Sandra Hale

Professor of Interpreting and Translation, University of New South Wales

Sandra Hale is a pioneer in community-interpreting pedagogy and research and an internationally recognised authority in translation and interpretation studies (TI). Hale’s scholarly work has a wide-ranging impact on community interpreting, particularly in legal contexts, and she is highly influential throughout Australia in the education of lawyers and judicial officers (judges and magistrates) about how to work with interpreters. She is also a major figure in the development of training, accreditation and policy in Australian TI, and has for decades played an active role in NAATI (the national standards and accreditation body for translators and interpreters). Hale is the author of La interpretación comunitaria (2007), Community Interpreting (2007) and The Discourse of Court Interpreting (2004).

Ariel Heryanto

Professor, School of Culture, History and Language, Australian National University

Ariel Heryanto has made significant contributions to the study of cultural politics in Indonesia, made major advances in the theorising of Southeast Asian Studies as a field, and has been a key figure in the development of Cultural Studies in Southeast Asia. Heryanto’s work examines power relations in everyday life, postcoloniality, semantic history, discourse analysis, media, and popular culture. Prior to his academic career, Professor Heryanto had a notable literary career, and continues to be a leading public intellectual in Indonesia. Heryanto is Professor at the School of Culture, History and Language at the Australian National University and from March 2017 will take the position of Herb Feith Professor for the Study of Indonesia at Monash University. He is the author of Identity and Pleasure: The Politics of Indonesian Screen Culture (2014), Budaya Populer di Indonesia: Identitas Mencair di Masa Pasca-Orde Baru, Yogyakarta: Jalasutra (translation of Popular Culture in Indonesia: Fluid Identities in Post-Authoritarian Politics (2012) and State-Terrorism and Identity Politics in Indonesia: Fatally Belonging (2006).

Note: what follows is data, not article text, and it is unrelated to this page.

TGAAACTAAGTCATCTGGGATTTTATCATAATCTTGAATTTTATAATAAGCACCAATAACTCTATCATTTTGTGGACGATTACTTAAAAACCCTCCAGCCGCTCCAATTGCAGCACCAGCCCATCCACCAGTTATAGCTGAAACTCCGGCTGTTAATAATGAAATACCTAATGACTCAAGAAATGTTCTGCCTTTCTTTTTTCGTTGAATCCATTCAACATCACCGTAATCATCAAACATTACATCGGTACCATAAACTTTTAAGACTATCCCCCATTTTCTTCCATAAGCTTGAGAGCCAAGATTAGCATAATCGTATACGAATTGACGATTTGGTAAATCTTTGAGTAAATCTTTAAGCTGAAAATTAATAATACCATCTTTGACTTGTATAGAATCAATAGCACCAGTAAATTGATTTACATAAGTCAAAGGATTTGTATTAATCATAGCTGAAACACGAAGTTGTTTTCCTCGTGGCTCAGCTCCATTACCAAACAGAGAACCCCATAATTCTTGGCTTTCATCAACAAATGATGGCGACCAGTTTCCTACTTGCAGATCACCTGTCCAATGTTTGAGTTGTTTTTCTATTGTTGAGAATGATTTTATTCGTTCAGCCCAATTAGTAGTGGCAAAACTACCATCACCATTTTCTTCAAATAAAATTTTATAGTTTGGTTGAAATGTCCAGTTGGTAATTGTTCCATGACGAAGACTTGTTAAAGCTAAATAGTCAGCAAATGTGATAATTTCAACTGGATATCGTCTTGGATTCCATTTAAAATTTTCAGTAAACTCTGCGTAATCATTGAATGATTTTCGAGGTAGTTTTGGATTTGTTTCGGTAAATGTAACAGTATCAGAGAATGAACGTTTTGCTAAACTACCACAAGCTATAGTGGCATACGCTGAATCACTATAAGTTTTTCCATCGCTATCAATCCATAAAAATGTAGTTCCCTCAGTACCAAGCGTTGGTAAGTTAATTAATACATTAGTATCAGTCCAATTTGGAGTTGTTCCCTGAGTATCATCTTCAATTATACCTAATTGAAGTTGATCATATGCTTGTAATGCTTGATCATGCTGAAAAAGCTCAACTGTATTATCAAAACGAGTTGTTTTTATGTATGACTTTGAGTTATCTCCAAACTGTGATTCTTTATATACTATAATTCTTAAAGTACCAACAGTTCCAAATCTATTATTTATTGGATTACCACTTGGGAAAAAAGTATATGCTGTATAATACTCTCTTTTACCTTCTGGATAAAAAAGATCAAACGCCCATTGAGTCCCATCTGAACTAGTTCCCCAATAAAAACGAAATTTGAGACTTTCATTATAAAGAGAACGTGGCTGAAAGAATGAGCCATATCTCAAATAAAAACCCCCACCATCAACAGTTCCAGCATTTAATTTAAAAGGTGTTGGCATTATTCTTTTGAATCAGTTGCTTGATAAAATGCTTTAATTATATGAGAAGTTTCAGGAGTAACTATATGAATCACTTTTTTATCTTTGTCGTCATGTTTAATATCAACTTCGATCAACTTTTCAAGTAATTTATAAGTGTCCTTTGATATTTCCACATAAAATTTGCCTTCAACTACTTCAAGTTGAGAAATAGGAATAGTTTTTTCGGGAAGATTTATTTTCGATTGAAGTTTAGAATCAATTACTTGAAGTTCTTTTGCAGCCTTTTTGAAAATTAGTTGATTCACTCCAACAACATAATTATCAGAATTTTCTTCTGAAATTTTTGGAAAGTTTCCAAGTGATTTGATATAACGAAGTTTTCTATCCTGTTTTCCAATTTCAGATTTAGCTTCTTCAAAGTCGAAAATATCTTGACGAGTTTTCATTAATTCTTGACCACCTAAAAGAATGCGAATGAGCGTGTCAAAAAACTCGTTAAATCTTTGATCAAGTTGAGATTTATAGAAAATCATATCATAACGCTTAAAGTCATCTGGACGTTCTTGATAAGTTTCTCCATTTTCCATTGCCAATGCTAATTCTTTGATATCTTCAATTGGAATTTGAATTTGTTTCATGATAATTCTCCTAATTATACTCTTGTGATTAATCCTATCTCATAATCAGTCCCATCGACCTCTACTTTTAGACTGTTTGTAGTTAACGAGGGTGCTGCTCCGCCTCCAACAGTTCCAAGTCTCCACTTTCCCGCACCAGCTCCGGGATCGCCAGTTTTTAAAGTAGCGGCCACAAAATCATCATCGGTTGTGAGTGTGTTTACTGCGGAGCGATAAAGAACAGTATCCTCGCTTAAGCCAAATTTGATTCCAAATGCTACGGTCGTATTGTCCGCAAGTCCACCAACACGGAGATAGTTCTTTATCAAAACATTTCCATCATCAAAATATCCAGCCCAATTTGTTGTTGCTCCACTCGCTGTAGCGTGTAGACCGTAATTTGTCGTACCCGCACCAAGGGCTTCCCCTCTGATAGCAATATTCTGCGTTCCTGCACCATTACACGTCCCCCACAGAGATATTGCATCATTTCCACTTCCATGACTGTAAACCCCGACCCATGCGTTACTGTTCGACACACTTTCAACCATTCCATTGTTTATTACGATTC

John Macarthur

Professor, School of Architecture, University of Queensland

John Macarthur is a leading scholar in the fields of architectural history and contemporary architectural criticism and has been influential in reframing the discipline of architecture within intellectual history. His research has focused on the conceptual framework and the history of picturesque aesthetics, and his book The Picturesque: Architecture, Disgust and other Irregularities (2007) is widely regarded as a foundational scholarly work in the field. Macarthur is the author of two books edited with colleagues – The Baroque In Architectural Culture, 1880–1980, with Andrew Leach (2015) and Hot Modernism: Queensland Architecture 1945–1975, with Deborah van der Plaat, Janina Gosseye and Andrew Wilson (2015). He is Director of the Centre for Architecture Theory Criticism History at the University of Queensland, a life member of the Society of Architectural Historians, Australia and New Zealand, and has been first-named Chief Investigator on four Australian Research Council grants.